Start-up star cities


Prompted by a colleague in our Chicago office, I’ve just read a fascinating piece of research identifying the top 10 rising cities for start-ups in the US. With a continued investor fascination in finding the next big thing, this analysis provided some pointers on where we should be looking.

The premise for the research was that while more than three-quarters of all venture capital investment is concentrated in the areas in and around Silicon Valley, New York City and Boston, which are the ‘best of the rest’ cities?

What Forbes observed is that these top league locations are expensive for companies to work in, and so, is the smart money looking elsewhere? From a real estate investment perspective, while Islamic investors have frequently purchased real estate in these hot markets, many are looking for better value, with the level of start-ups being one of several indicators of a city on the ascendancy.

So, after removing the top 10 metropolitan areas for venture capital investment, Forbes looked at the next 30, applying 13 quantitative measures to determine their rising stars. Such metrics included costs of business and living, education levels, working-age population growth and volume of venture capital investment.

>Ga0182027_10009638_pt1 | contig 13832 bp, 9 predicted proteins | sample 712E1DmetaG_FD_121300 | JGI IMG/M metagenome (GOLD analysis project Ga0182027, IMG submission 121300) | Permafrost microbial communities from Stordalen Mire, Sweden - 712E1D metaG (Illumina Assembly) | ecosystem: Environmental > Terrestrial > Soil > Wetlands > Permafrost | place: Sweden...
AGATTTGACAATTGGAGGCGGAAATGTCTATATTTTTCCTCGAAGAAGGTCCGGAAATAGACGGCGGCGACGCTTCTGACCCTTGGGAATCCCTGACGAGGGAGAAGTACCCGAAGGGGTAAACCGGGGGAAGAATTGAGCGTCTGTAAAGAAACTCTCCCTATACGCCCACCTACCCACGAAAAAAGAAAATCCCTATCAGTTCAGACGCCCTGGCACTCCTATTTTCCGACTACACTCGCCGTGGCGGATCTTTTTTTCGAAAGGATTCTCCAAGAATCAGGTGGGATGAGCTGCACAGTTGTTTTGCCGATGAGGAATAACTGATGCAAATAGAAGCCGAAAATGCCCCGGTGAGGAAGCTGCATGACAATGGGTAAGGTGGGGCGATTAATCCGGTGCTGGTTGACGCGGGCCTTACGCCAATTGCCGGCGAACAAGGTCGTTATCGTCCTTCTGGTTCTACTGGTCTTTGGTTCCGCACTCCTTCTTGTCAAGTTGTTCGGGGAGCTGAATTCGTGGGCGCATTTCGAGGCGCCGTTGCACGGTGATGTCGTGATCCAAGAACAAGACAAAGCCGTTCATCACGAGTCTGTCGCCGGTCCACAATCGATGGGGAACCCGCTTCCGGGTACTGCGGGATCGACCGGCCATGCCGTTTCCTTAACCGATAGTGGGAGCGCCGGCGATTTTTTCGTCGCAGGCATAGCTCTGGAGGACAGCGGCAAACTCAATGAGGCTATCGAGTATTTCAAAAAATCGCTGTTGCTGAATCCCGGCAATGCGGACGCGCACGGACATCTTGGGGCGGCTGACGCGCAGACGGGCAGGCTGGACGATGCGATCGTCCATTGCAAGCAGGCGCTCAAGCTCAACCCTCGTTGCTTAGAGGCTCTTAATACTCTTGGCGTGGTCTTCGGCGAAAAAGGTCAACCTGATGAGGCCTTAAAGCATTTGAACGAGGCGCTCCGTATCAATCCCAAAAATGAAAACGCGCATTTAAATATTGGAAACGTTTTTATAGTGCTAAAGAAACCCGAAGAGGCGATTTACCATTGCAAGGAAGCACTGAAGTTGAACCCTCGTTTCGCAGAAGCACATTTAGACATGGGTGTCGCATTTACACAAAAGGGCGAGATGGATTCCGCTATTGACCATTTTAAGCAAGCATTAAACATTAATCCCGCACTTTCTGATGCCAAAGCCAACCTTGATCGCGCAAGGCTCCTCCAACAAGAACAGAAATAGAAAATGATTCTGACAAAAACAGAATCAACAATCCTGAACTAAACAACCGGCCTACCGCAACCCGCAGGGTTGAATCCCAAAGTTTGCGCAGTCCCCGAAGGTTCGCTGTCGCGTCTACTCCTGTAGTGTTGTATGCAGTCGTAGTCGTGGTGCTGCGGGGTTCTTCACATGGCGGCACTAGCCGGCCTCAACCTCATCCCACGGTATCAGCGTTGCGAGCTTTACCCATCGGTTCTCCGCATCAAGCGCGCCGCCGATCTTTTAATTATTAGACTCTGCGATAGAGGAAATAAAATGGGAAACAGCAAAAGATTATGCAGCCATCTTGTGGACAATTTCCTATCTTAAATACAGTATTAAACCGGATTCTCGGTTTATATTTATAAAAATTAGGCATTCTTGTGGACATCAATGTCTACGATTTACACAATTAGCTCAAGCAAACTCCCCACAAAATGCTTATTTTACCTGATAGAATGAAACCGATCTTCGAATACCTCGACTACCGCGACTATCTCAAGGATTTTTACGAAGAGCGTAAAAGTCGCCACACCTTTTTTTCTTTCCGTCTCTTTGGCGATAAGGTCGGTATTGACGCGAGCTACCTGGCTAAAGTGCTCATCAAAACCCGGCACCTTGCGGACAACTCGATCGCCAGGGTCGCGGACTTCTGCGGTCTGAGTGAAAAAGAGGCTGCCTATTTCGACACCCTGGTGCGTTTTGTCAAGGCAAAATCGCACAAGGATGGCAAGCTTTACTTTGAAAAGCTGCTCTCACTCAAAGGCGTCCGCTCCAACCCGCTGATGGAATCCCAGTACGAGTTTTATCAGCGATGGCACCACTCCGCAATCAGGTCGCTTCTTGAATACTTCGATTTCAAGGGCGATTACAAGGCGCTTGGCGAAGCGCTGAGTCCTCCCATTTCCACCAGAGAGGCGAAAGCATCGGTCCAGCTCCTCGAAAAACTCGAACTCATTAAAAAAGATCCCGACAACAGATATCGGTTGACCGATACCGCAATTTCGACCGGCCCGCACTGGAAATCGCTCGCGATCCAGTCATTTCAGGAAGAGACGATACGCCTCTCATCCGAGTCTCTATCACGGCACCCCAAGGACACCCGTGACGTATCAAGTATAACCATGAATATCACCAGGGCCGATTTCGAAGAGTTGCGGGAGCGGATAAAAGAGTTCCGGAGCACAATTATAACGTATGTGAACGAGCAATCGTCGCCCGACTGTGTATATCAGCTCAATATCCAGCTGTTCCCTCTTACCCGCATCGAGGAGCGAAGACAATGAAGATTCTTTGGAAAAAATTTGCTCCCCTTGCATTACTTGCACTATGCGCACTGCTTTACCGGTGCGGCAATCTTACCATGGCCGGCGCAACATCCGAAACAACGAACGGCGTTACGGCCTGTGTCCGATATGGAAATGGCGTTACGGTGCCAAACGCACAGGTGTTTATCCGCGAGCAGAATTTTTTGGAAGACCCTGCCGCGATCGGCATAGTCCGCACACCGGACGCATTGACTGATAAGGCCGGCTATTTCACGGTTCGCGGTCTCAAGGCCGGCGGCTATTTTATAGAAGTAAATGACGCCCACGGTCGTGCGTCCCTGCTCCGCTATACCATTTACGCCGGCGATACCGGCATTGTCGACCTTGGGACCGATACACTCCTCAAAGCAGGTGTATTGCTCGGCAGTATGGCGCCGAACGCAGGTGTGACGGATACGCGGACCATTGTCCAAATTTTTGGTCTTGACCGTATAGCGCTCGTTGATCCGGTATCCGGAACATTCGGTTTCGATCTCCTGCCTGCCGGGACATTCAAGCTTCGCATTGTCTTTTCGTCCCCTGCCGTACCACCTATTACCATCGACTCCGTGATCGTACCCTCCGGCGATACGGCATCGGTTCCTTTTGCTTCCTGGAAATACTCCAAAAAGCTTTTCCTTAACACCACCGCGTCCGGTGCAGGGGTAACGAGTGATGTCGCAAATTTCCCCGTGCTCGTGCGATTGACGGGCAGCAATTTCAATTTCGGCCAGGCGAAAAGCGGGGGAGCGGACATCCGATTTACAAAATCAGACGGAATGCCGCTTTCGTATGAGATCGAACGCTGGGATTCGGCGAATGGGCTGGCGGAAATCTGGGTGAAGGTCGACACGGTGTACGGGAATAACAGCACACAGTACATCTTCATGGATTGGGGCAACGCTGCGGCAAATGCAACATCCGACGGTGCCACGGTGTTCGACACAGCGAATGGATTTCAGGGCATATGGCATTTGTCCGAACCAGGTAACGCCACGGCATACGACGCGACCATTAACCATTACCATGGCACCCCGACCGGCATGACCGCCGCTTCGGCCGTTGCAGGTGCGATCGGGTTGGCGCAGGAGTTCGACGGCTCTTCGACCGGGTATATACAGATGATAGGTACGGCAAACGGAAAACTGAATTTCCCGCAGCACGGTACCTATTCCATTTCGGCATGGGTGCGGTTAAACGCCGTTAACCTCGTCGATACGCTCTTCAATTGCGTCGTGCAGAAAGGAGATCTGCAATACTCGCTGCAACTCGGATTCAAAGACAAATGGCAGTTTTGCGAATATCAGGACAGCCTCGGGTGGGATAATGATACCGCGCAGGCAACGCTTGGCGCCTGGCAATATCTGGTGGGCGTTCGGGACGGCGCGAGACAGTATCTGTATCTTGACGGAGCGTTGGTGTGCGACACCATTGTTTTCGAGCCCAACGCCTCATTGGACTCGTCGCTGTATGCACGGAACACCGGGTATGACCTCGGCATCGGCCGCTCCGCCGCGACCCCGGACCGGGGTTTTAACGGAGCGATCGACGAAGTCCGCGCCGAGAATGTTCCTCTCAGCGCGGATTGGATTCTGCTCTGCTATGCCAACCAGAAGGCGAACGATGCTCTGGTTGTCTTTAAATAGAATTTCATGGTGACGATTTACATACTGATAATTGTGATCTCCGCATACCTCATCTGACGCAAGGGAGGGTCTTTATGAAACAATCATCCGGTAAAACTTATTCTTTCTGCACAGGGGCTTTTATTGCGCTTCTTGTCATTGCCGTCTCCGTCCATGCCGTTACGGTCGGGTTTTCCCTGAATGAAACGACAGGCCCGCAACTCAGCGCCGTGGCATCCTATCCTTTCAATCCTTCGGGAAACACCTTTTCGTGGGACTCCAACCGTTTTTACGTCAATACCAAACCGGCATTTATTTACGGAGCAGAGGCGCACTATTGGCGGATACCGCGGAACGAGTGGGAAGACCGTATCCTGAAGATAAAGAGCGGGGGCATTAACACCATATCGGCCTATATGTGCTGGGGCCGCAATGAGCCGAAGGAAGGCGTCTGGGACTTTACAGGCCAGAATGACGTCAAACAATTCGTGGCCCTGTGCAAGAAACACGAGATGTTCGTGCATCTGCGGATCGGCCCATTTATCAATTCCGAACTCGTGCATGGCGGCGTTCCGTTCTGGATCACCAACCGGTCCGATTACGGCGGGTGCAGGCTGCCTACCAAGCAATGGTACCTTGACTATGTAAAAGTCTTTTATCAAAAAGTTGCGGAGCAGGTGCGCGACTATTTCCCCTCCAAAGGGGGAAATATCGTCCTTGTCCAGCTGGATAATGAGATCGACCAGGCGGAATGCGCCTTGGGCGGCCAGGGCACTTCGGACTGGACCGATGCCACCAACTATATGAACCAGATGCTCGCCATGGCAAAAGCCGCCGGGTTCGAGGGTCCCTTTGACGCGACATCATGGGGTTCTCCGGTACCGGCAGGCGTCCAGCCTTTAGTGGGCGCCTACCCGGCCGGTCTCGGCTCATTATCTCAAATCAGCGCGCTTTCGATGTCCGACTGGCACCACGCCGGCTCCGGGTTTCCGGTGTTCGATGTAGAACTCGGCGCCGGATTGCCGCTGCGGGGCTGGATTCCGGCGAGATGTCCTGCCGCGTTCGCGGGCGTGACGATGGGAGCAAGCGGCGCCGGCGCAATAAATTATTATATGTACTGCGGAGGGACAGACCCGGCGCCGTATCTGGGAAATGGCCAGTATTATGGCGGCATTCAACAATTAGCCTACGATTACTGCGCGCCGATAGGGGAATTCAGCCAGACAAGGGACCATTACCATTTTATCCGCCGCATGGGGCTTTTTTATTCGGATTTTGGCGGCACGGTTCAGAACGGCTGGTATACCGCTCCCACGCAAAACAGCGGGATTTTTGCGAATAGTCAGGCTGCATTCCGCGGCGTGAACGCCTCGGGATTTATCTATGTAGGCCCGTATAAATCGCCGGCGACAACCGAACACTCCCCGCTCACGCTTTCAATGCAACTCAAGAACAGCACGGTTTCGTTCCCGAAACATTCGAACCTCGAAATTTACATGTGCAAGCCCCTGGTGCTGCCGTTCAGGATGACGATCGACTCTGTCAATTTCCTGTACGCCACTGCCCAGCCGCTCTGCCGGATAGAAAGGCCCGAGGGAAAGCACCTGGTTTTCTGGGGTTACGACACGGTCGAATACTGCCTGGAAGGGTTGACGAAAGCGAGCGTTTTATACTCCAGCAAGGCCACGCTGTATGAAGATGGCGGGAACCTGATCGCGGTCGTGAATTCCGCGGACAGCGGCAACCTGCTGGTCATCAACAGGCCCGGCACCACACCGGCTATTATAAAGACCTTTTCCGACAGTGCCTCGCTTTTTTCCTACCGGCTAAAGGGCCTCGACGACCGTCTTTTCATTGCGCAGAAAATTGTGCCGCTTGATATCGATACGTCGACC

The number one city that emerged was Columbus, the state capital of Ohio. Not sure many would have guessed that one in advance, but Forbes identified that the city had “done a better job of retaining post-graduation talent from places like Ohio State University” and that the working-age population had grown 9% over the past five years. Highlighting the practical reasons to be in Columbus, a local tech company shared that it could recruit a software engineer for half the salary cost of recruiting in San Francisco or New York.

Our own experience of Columbus has been the purchase of an Abbott Laboratories headquarters building in 2017 with Kuwaiti investors. We have seen the city go from strength to strength in even this short period — real dynamism.

In fact, I am proud to say that 90 North has invested in half of the top 10 rising cities for start-ups, with both Kuwaiti and Saudi investors; as well as Abbott Laboratories in Columbus (#1), we managed the FBI headquarters in Denver (#4), have made a number of headquarters investments, including GE, in Cincinnati (#6), own a further office investment outside Philadelphia (#8) let to Saint Gobain and bought and sold well outside Charlotte (#10).

Further, Atlanta (#3) has seen significant Islamic investor interest over recent years, Investcorp hit Baltimore (#5) for a significant multifamily home acquisition and Arch Street Capital made an office investment outside Minneapolis–St Paul (#9) two years ago. However, as far as I can tell, none of us in the industry is yet to invest in either St Louis (#2) or Portland (#7). It really is time we recognised what these cities, 2,000 miles apart, have to offer.

This article was first published in Islamic Finance news dated 23rd October 2019.